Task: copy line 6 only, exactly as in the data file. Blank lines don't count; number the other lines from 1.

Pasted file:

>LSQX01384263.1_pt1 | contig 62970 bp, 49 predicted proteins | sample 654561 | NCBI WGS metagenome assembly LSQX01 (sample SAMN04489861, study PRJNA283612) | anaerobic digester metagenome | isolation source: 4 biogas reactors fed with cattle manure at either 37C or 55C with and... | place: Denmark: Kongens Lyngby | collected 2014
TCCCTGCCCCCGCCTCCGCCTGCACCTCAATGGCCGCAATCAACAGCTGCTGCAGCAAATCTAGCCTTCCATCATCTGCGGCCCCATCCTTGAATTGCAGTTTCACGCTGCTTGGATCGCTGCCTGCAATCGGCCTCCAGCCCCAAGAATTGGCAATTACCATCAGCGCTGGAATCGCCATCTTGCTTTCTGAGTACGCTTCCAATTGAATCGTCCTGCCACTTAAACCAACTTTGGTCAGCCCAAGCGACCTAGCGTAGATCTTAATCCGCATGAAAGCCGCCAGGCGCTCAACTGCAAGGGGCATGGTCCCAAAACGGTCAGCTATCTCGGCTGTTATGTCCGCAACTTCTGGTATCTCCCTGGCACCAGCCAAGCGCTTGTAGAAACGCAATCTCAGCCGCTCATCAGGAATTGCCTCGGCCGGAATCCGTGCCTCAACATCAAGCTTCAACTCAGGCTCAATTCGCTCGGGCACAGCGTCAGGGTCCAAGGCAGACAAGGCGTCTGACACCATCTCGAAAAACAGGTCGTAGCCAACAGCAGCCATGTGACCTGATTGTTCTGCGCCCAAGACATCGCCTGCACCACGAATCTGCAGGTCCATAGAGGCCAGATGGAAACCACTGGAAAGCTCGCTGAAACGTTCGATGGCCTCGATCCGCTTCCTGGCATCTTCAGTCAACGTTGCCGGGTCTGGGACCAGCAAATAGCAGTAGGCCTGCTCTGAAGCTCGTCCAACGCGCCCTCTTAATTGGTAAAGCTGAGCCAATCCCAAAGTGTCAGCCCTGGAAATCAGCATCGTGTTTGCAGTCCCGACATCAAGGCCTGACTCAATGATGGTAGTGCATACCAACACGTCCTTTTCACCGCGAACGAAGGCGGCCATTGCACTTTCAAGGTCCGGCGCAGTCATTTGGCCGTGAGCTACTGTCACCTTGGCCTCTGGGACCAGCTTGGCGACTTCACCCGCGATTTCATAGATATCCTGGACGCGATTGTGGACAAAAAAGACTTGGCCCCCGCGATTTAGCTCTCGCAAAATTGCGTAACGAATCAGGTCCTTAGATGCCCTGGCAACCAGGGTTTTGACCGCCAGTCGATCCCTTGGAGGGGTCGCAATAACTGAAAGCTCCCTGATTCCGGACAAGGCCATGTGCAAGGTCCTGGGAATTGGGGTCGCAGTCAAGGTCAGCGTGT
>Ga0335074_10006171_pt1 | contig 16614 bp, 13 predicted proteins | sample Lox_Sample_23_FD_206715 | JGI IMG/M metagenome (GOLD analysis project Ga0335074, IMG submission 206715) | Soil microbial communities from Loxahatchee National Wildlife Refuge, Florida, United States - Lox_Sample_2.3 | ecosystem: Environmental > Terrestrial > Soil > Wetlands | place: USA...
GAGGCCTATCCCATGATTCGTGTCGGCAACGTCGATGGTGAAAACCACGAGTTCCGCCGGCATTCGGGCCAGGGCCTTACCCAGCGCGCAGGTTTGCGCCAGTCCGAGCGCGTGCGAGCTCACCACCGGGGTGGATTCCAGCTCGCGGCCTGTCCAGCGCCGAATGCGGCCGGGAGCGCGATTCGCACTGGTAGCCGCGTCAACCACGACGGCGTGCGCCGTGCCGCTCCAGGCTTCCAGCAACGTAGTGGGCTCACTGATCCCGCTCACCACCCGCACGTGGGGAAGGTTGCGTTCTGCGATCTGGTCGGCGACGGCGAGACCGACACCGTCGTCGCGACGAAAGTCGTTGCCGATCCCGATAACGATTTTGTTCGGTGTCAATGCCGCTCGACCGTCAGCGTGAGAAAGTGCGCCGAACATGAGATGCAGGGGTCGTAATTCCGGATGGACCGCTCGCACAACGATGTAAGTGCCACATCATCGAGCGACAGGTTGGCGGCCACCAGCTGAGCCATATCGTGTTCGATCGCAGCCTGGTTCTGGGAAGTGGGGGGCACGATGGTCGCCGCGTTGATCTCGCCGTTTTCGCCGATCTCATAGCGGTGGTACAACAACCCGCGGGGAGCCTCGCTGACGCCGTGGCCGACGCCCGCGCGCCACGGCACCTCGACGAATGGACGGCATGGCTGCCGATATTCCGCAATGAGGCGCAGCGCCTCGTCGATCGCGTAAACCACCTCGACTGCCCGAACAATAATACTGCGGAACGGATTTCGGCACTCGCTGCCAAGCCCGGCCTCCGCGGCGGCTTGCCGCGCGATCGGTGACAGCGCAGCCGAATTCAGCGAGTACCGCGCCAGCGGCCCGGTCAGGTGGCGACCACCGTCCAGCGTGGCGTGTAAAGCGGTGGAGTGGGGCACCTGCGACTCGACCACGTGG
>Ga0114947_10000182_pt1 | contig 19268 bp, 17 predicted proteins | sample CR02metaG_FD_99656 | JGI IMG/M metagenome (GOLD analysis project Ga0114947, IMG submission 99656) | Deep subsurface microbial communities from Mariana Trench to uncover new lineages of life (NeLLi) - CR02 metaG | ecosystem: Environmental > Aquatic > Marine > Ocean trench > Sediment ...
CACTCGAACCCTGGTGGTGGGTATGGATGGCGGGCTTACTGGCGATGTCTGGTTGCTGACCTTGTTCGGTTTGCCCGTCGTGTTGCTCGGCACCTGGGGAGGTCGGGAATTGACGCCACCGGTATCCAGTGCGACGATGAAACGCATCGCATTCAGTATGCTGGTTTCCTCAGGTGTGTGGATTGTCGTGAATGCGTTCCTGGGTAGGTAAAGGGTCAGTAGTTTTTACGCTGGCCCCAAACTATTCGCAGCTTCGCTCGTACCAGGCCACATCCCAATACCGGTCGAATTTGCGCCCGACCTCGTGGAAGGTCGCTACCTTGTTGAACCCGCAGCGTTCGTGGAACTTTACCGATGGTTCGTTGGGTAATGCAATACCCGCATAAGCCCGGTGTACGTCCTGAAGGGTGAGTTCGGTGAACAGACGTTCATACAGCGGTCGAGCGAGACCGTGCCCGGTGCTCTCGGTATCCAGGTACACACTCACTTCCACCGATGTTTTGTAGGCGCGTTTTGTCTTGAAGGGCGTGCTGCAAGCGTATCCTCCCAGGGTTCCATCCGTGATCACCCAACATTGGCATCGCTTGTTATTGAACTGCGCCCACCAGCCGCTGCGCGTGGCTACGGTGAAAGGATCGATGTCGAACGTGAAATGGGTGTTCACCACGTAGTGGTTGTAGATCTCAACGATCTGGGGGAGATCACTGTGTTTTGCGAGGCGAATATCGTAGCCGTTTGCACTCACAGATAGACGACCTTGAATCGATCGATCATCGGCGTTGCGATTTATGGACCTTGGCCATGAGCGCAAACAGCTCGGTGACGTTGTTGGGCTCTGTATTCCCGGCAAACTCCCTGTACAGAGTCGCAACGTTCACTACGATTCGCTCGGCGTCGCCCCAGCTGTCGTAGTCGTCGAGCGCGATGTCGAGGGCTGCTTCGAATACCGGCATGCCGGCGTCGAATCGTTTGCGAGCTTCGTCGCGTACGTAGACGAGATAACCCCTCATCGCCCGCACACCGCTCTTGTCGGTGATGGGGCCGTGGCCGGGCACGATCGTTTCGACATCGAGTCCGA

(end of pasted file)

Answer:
CACTCGAACCCTGGTGGTGGGTATGGATGGCGGGCTTACTGGCGATGTCTGGTTGCTGACCTTGTTCGGTTTGCCCGTCGTGTTGCTCGGCACCTGGGGAGGTCGGGAATTGACGCCACCGGTATCCAGTGCGACGATGAAACGCATCGCATTCAGTATGCTGGTTTCCTCAGGTGTGTGGATTGTCGTGAATGCGTTCCTGGGTAGGTAAAGGGTCAGTAGTTTTTACGCTGGCCCCAAACTATTCGCAGCTTCGCTCGTACCAGGCCACATCCCAATACCGGTCGAATTTGCGCCCGACCTCGTGGAAGGTCGCTACCTTGTTGAACCCGCAGCGTTCGTGGAACTTTACCGATGGTTCGTTGGGTAATGCAATACCCGCATAAGCCCGGTGTACGTCCTGAAGGGTGAGTTCGGTGAACAGACGTTCATACAGCGGTCGAGCGAGACCGTGCCCGGTGCTCTCGGTATCCAGGTACACACTCACTTCCACCGATGTTTTGTAGGCGCGTTTTGTCTTGAAGGGCGTGCTGCAAGCGTATCCTCCCAGGGTTCCATCCGTGATCACCCAACATTGGCATCGCTTGTTATTGAACTGCGCCCACCAGCCGCTGCGCGTGGCTACGGTGAAAGGATCGATGTCGAACGTGAAATGGGTGTTCACCACGTAGTGGTTGTAGATCTCAACGATCTGGGGGAGATCACTGTGTTTTGCGAGGCGAATATCGTAGCCGTTTGCACTCACAGATAGACGACCTTGAATCGATCGATCATCGGCGTTGCGATTTATGGACCTTGGCCATGAGCGCAAACAGCTCGGTGACGTTGTTGGGCTCTGTATTCCCGGCAAACTCCCTGTACAGAGTCGCAACGTTCACTACGATTCGCTCGGCGTCGCCCCAGCTGTCGTAGTCGTCGAGCGCGATGTCGAGGGCTGCTTCGAATACCGGCATGCCGGCGTCGAATCGTTTGCGAGCTTCGTCGCGTACGTAGACGAGATAACCCCTCATCGCCCGCACACCGCTCTTGTCGGTGATGGGGCCGTGGCCGGGCACGATCGTTTCGACATCGAGTCCGA